In many cases, coins offer the only physical likeness of prominent personalities in the history of Rome. They also depict lost or ruined monuments and help to establish both the precise chronology of Rome and the date of other artefacts that might accompany them in archaeological finds. Coins of certain date can also help to date other less certain coins when they are found together. Coin portraits have also contributed invaluably to naming previously unidentified portrait sculpture and the distribution of coins across the empire can also reveal much about population movements, trade networks and civic identity. All of these studies continue to develop over time as ever more coin hoards are randomly discovered in out of the way places across territory once part of the Roman Empire.

Byzantine Coinage › Ancient History

Definition and Origins

by Mark Cartwright
published on 23 November 2017
Nomisma Coin of Basil II (The British Museum)
The coinage of the Byzantine Empire continued that of its more ancient predecessors and functioned as a convenient method of payment for goods and services, especially to soldiers and officials, and as a means for people to pay their taxes.Coins also continued to be the best way for a ruler to spread their image and remind their people who they owed their allegiance to. The star of the Byzantine purse was undoubtedly the gold solidus or nomisma. Introduced by Constantine I in the 4th century CE, it would reign supreme as the currency standard for 700 years, eventually to be replaced by the electrum hyperpyron from the 12th century CE.


Every Byzantine emperor minted their own coins, from either Constantinople, the capital, or in mints in major provinces such as Italy (Ravenna), Sicily ( Syracuse ), Anatolia (Antioch), and North Africa ( Carthage and Alexandria ). As in the ancient world, the value of coins in Byzantium depended on their weight and the purity of the metal used to produce them.The main coin of the Byzantine empire for 700 years was the solid gold nomisma or solidus in Latin. On its introduction in the East in 312 CE by emperor Constantine I (r. 306-337 CE), 72 nomismata were equal to one pound of gold. Thus, each example weighed 4.4 grams of pure gold and measured between 21 and 22 mm in diameter. The first versions carried a portrait of Constantine on the obverse (front) and Roman army standards on the reverse side. Further currency reforms were carried out by Anastasius I (r. 491-518 CE) whose reign actually marks the beginning of Byzantine coinage proper for numismatists.
Such was the nomisma’s longevity and reliability - Basil II was still minting them in the 1020s CE - that the worth of all other lesser-value coins made of gold, silver, or copper was measured against it. For example, the gold semissis was equal to half a nomisma, while three gold tremissis coins were worth one nomisma. Both of these coins would still be in circulation in the late 9th century CE.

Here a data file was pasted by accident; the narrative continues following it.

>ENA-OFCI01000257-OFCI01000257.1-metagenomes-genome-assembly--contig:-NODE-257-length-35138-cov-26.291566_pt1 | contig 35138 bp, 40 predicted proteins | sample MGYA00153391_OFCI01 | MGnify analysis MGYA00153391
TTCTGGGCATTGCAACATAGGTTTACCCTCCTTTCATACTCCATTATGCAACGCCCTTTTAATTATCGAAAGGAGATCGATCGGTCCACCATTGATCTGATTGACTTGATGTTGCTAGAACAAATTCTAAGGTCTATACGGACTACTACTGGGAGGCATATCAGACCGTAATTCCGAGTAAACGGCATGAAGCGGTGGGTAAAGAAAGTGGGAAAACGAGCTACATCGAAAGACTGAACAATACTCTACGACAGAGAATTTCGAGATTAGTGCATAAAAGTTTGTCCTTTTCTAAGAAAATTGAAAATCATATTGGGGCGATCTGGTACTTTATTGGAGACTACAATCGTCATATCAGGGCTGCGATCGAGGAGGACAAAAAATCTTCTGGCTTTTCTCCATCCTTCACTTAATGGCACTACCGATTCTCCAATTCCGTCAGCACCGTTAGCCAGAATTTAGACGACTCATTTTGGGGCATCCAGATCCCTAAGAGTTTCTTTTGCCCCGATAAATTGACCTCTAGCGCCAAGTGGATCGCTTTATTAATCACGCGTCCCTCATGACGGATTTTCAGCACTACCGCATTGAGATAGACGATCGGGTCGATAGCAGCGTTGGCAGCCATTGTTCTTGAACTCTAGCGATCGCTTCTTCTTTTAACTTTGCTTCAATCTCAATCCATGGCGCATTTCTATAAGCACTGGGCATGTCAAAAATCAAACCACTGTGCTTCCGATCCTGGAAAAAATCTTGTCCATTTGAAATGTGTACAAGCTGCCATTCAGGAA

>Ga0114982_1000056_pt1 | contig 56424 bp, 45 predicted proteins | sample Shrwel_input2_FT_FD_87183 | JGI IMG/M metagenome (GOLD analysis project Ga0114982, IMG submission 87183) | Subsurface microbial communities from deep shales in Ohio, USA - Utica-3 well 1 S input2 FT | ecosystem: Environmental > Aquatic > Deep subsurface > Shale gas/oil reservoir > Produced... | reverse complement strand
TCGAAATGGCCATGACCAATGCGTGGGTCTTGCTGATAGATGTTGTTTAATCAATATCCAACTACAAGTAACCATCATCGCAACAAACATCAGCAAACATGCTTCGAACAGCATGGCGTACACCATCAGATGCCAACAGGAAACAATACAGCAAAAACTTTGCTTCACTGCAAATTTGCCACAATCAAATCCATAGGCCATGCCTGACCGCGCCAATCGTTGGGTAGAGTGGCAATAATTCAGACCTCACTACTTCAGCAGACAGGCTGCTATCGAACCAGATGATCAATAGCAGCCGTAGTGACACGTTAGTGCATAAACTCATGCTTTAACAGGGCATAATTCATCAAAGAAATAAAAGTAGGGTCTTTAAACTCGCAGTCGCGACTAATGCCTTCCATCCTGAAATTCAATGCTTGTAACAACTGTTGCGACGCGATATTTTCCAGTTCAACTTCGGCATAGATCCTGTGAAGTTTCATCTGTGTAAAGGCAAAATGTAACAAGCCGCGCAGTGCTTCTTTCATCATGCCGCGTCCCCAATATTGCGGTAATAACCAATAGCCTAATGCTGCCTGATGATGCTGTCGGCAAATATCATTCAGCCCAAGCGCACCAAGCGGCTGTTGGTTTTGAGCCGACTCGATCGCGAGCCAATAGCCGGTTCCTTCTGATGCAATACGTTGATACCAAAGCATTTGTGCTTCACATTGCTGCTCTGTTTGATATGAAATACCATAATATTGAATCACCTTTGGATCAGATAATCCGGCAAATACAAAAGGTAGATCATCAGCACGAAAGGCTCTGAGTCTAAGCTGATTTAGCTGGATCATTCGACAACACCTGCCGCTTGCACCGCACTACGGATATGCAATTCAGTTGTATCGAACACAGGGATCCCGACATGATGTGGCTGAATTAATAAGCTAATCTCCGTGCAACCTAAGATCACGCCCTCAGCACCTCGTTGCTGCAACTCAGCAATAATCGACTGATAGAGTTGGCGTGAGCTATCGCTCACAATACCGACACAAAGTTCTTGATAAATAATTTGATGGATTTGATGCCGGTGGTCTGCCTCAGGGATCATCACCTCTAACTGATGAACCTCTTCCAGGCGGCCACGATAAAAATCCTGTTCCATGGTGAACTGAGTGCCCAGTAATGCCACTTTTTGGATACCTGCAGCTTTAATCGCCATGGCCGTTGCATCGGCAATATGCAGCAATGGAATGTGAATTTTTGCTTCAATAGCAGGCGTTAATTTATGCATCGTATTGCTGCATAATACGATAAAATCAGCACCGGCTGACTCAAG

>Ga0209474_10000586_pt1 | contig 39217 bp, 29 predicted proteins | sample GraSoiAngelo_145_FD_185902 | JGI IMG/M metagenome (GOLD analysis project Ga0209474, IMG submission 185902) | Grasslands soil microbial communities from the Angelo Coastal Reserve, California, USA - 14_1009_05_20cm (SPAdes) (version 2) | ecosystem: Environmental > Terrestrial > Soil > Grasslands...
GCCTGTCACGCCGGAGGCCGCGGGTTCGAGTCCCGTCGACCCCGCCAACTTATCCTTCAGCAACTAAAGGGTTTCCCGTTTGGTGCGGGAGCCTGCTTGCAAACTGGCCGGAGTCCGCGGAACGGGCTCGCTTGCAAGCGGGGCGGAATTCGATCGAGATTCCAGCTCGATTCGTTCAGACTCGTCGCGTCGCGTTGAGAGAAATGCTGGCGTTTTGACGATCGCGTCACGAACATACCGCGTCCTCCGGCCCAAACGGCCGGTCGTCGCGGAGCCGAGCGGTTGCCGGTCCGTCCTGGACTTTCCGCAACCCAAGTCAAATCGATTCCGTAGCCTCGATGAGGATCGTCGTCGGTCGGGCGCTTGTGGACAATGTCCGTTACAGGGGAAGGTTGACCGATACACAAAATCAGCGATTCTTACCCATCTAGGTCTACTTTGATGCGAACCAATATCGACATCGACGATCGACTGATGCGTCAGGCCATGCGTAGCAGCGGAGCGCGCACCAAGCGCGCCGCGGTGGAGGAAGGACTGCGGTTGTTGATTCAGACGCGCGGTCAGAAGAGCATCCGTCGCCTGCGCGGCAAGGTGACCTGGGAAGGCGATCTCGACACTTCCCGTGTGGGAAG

The most common silver coin was the miliaresion, introduced in 720 CE, twelve of which were worth one nomisma. The most common copper coin was the large follis, introduced by Anastasios I (r. 491-518 CE) to improve the poor quality coins of previous emperors, which was worth very little but was useful for small transactions: 24 folles were equal to one miliaresionwhile a whopping 288 were required in exchange for a single nomisma. In terms of actual value, a labourer would have earned between five and twelve folles a day while a middle-ranking official earned some 1000 nomismata per year. One nomisma could have bought you a pig, three were needed for a donkey, fifteen was the price of a camel, and a slave with a few skills would have set you back 30 gold coins - a purchase to be made with care, clearly. Aristocrats measured their wealth in the thousands of nomismata while in the rare cases where a field army's four-year treasure chest was stolen by the enemy, such as the Bulgars in 809 CE or the Arabs in 811 CE, we know that it consisted of 80-90,000 nomismata - enough to make a tax collector's eyes water.


The nomisma did face brief challenges to its dominance. In the 6th and 7th century CE a less pure gold coin (22 carats as opposed to 24) was minted but did not last. A more serious challenger came in the mid-10th century CE in the form of Nikephoros II Phokas' (r. 963-969 CE) attempt to save even more gold and produce more coins. He minted a gold coin, the tetarteron, which was not only 22 carats instead of pure gold but also with one-twelfth less weight than the nomisma. In the first half of the 11th century CE, Constantine VIII (r. 1025-1028 CE) and Michael IV (r. 1034-1041 CE) both nibbled at the nomisma itself and added 5% silver to eke out more bang for their buck. This was the beginning of a slippery slope towards a much-devalued currency.
Basil I

Basil I

It is debatable if emperors understood or not the long-term economic consequences of undermining their own currency, but they could not resist consistently tinkering with the gold content of their coins, reducing it when the state coffers were low and endangering confidence in the coin. Perhaps the practical necessity of the moment and the need to pay mercenary soldiers to defend the empire or make up for tax shortfalls when plagues hit the population took precedence over economic theory. As a consequence, over the whole of the 11th century CE, the gold content of the nomisma gradually went down in stages from 20 to 18 to 16 to 12 and ended up around 8 carats during the reign of Nikephoros III Votaneiates (r. 1078-1081 CE).